User Name Help for Asus Laptop


M

MWB

I changed the hard drive and did a system restore in my son's Asus laptop
Windows 7

I don't know the user name, but I know the password.

So I put the old drive back in and the user name above the password is Dan.

Dan doesn't work.

Is there a way I can find the correct user name???


Thanks,

Mark
 
G

Gene E. Bloch

I changed the hard drive and did a system restore in my son's Asus laptop
Windows 7
I don't know the user name, but I know the password.
So I put the old drive back in and the user name above the password is Dan.
Dan doesn't work.
Is there a way I can find the correct user name???


Mark
If the user name appears, then it should be correct, and it's the
password that you need. Windows doesn't list user names that aren't
there... Also, it's possible that there's no password on that name. Did
you try leaving the password field blank and pressing return?

I have no idea what you mean by "did a system restore". You can't do a
system restore from an empty drive. Do you mean you restored from a
backup? If so the user names and passwords should be the same on the
new drive as on the one you backed up from.

Hang around here, though. Others might reply with more detailed and
accurate info.
 
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M

Monty

I changed the hard drive and did a system restore in my son's Asus laptop
Windows 7

I don't know the user name, but I know the password.

So I put the old drive back in and the user name above the password is Dan.

Dan doesn't work.

Is there a way I can find the correct user name???

Mark,

Does Control Panel / User Accounts give you a clue?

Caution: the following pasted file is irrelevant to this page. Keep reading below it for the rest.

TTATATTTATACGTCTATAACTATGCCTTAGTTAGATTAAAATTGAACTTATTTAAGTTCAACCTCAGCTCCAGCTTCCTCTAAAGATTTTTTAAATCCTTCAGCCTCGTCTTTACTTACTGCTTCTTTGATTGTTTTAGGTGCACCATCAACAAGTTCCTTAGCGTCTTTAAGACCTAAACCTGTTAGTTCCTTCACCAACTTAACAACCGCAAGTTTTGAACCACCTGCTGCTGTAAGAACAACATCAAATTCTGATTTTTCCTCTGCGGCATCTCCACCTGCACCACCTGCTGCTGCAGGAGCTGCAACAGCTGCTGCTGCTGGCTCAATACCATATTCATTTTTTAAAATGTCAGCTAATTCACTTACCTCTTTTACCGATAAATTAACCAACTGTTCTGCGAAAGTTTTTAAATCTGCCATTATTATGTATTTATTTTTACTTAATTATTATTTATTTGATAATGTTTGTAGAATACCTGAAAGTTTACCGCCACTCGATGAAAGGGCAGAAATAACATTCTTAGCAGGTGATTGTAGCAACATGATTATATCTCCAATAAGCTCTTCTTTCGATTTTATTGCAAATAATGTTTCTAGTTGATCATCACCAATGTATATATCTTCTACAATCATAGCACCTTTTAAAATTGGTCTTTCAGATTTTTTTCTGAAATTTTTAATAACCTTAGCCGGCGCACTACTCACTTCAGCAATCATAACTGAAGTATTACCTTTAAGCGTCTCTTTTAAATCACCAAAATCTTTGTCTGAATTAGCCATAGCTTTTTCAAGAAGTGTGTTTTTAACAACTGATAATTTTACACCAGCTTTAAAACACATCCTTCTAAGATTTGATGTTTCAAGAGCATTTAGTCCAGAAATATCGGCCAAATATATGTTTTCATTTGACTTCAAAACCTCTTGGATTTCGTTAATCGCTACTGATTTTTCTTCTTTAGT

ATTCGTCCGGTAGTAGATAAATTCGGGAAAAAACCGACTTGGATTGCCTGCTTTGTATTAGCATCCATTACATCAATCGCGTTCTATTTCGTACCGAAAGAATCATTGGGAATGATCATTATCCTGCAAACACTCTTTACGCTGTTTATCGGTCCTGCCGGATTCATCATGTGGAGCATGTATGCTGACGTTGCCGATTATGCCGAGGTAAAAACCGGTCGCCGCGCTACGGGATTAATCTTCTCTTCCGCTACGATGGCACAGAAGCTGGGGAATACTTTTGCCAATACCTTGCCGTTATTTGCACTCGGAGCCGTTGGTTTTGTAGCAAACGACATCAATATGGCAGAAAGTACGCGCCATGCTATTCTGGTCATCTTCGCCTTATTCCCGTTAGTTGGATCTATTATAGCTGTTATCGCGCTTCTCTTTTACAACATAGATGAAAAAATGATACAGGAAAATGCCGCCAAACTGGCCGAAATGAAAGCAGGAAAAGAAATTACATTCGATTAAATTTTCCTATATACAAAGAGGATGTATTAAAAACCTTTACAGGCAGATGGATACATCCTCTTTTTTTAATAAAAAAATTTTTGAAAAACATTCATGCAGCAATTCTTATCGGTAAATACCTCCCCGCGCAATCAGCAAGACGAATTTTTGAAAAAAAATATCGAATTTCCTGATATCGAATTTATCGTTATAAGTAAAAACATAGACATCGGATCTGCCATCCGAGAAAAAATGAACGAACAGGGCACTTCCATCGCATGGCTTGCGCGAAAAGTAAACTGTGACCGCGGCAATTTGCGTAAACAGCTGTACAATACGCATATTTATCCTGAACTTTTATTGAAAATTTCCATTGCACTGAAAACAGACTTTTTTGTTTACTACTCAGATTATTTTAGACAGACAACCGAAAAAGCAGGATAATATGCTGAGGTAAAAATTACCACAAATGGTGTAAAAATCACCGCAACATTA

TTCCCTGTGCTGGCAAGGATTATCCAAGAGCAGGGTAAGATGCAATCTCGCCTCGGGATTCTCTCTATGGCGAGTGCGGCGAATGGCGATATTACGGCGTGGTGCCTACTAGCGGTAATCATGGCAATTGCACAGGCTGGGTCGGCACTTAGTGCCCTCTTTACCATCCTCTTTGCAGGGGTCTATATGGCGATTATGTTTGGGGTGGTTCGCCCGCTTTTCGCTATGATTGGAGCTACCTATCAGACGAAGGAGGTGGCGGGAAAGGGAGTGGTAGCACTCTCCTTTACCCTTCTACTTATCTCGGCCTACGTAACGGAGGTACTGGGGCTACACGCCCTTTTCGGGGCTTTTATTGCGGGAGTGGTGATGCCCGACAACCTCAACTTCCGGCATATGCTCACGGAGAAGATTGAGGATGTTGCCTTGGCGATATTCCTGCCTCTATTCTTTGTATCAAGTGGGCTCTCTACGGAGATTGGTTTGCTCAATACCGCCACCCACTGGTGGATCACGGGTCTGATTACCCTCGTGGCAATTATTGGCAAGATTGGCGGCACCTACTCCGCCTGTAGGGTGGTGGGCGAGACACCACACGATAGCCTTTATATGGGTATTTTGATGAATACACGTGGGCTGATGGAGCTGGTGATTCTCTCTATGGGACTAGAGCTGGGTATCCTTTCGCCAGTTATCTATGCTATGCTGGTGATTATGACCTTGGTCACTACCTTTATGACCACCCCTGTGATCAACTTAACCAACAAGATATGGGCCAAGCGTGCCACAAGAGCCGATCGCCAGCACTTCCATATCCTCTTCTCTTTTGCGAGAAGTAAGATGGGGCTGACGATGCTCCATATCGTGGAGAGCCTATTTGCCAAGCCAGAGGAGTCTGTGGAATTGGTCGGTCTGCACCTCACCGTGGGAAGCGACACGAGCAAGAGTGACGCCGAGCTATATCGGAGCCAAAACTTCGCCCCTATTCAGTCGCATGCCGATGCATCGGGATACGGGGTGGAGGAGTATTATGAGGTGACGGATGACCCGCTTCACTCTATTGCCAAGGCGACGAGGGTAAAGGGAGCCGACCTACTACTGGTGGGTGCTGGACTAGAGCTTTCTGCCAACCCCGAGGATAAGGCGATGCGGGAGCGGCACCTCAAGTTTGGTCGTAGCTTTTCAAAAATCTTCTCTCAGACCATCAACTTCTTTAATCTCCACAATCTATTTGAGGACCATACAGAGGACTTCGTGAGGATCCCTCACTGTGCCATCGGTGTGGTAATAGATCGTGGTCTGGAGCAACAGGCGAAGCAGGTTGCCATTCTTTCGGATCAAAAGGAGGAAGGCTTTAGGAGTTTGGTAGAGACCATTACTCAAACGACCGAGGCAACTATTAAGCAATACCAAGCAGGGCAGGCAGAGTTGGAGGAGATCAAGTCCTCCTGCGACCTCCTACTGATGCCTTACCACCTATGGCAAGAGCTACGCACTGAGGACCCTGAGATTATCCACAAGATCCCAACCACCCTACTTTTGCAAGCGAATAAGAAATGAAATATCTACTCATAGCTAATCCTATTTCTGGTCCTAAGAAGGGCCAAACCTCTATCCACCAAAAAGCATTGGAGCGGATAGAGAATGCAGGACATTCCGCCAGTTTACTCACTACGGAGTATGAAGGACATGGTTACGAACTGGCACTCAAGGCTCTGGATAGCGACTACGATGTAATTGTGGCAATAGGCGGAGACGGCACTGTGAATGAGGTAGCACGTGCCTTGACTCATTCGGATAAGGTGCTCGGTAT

P

Paul

MWB said:
I changed the hard drive and did a system restore in my son's Asus
laptop Windows 7

I don't know the user name, but I know the password.

So I put the old drive back in and the user name above the password is Dan.

Dan doesn't work.

Is there a way I can find the correct user name???


Thanks,

Mark
Everyone loves a challenge.

There could be some info in the SAM registry file. (For example, I found
a password hint in plaintext in there.) But there are better ways to
get where you want to go.

This tool automates just enough of this process for your purposes.

http://pogostick.net/~pnh/ntpasswd/

Download the bootable CD image.

http://pogostick.net/~pnh/ntpasswd/cd110511.zip

Extract cd110511.iso from it - 4,700,160 bytes

If you upload the .iso file to virustotal.com and have it scanned, you
could end up here. It looks clean. Check for yourself.

http://www.virustotal.com/file-scan/report.html?id=2e5523942ee18d9cc97277dcb7d3cab71e55ef7becbeb5a7e6f6db5436676cf7-1306065969

To experiment, I did the following.

1) Grabbed the .vhd image of my laptop. That gives me a copy of the
C: drive.

2) Fired up VirtualPC 2007 on my WinXP desktop. Made the .vhd file
the "disk" for a new virtual machine.

3) Started up that virtual machine, and had VirtualPC 2007 mount
cd110511.iso as the boot CD for that "system". So cd110511 is
going to boot the system, and the only hard drive it will be
able to see in the virtual environment, will be the C: drive
copy from my laptop.

4) The boot CD has boot options, but I didn't need any. I hit
carriage return and it booted. (Since VirtualPC 2007 emulates
a 440BX based motherboard from ten years ago, drivers for that
kind of hardware are easy. If the laptop is really modern, it's
possible a necessary driver will be missing, and the experiment
will be a lot harder.)

5) For just about every prompt after that, accept the default.

6) I finally got to a step entitled "What to do?" I selected